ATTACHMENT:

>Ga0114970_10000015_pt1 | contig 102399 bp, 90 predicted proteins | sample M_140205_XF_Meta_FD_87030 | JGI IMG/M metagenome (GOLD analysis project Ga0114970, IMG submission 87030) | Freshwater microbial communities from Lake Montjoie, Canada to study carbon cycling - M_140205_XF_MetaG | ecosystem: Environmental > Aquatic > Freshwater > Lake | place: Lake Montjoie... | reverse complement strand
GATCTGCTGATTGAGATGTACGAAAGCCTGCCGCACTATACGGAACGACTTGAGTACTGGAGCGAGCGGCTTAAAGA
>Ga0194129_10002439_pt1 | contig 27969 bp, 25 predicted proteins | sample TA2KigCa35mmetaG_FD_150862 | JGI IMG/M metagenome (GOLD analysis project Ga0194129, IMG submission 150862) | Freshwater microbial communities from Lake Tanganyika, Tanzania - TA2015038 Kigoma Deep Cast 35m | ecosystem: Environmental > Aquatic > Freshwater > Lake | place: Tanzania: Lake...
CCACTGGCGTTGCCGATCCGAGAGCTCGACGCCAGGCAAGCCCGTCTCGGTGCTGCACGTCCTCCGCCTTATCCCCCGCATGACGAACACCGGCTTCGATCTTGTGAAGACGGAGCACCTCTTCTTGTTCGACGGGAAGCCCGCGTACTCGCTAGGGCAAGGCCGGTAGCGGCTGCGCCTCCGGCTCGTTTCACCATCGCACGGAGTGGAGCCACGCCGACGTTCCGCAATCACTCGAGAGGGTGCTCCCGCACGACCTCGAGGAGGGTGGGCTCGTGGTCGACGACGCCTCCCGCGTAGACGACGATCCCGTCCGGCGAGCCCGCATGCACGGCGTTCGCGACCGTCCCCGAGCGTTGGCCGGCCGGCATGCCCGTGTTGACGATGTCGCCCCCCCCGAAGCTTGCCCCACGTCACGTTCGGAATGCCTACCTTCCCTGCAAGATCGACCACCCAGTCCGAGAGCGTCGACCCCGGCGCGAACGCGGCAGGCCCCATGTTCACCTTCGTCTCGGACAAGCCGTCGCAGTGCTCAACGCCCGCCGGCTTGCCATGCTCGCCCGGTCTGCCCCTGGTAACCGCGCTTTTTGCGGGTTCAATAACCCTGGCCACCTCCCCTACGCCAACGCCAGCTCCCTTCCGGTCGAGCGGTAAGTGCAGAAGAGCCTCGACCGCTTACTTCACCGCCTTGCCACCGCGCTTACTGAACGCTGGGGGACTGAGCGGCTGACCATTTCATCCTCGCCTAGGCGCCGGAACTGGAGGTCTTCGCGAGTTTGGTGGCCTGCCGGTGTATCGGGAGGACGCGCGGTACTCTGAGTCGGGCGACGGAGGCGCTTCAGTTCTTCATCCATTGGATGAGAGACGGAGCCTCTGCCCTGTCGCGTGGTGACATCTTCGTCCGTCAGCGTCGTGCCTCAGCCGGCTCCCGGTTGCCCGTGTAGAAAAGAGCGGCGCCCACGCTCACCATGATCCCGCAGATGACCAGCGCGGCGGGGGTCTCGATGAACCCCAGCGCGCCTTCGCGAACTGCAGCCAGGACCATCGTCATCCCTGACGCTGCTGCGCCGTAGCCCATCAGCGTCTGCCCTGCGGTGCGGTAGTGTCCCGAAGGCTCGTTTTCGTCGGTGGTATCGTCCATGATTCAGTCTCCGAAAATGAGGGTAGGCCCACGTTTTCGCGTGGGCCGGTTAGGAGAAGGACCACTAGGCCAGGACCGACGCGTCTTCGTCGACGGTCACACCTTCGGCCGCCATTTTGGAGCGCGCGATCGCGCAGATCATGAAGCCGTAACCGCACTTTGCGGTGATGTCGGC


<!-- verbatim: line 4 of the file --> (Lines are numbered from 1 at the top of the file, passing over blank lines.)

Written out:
CCACTGGCGTTGCCGATCCGAGAGCTCGACGCCAGGCAAGCCCGTCTCGGTGCTGCACGTCCTCCGCCTTATCCCCCGCATGACGAACACCGGCTTCGATCTTGTGAAGACGGAGCACCTCTTCTTGTTCGACGGGAAGCCCGCGTACTCGCTAGGGCAAGGCCGGTAGCGGCTGCGCCTCCGGCTCGTTTCACCATCGCACGGAGTGGAGCCACGCCGACGTTCCGCAATCACTCGAGAGGGTGCTCCCGCACGACCTCGAGGAGGGTGGGCTCGTGGTCGACGACGCCTCCCGCGTAGACGACGATCCCGTCCGGCGAGCCCGCATGCACGGCGTTCGCGACCGTCCCCGAGCGTTGGCCGGCCGGCATGCCCGTGTTGACGATGTCGCCCCCCCCGAAGCTTGCCCCACGTCACGTTCGGAATGCCTACCTTCCCTGCAAGATCGACCACCCAGTCCGAGAGCGTCGACCCCGGCGCGAACGCGGCAGGCCCCATGTTCACCTTCGTCTCGGACAAGCCGTCGCAGTGCTCAACGCCCGCCGGCTTGCCATGCTCGCCCGGTCTGCCCCTGGTAACCGCGCTTTTTGCGGGTTCAATAACCCTGGCCACCTCCCCTACGCCAACGCCAGCTCCCTTCCGGTCGAGCGGTAAGTGCAGAAGAGCCTCGACCGCTTACTTCACCGCCTTGCCACCGCGCTTACTGAACGCTGGGGGACTGAGCGGCTGACCATTTCATCCTCGCCTAGGCGCCGGAACTGGAGGTCTTCGCGAGTTTGGTGGCCTGCCGGTGTATCGGGAGGACGCGCGGTACTCTGAGTCGGGCGACGGAGGCGCTTCAGTTCTTCATCCATTGGATGAGAGACGGAGCCTCTGCCCTGTCGCGTGGTGACATCTTCGTCCGTCAGCGTCGTGCCTCAGCCGGCTCCCGGTTGCCCGTGTAGAAAAGAGCGGCGCCCACGCTCACCATGATCCCGCAGATGACCAGCGCGGCGGGGGTCTCGATGAACCCCAGCGCGCCTTCGCGAACTGCAGCCAGGACCATCGTCATCCCTGACGCTGCTGCGCCGTAGCCCATCAGCGTCTGCCCTGCGGTGCGGTAGTGTCCCGAAGGCTCGTTTTCGTCGGTGGTATCGTCCATGATTCAGTCTCCGAAAATGAGGGTAGGCCCACGTTTTCGCGTGGGCCGGTTAGGAGAAGGACCACTAGGCCAGGACCGACGCGTCTTCGTCGACGGTCACACCTTCGGCCGCCATTTTGGAGCGCGCGATCGCGCAGATCATGAAGCCGTAACCGCACTTTGCGGTGATGTCGGC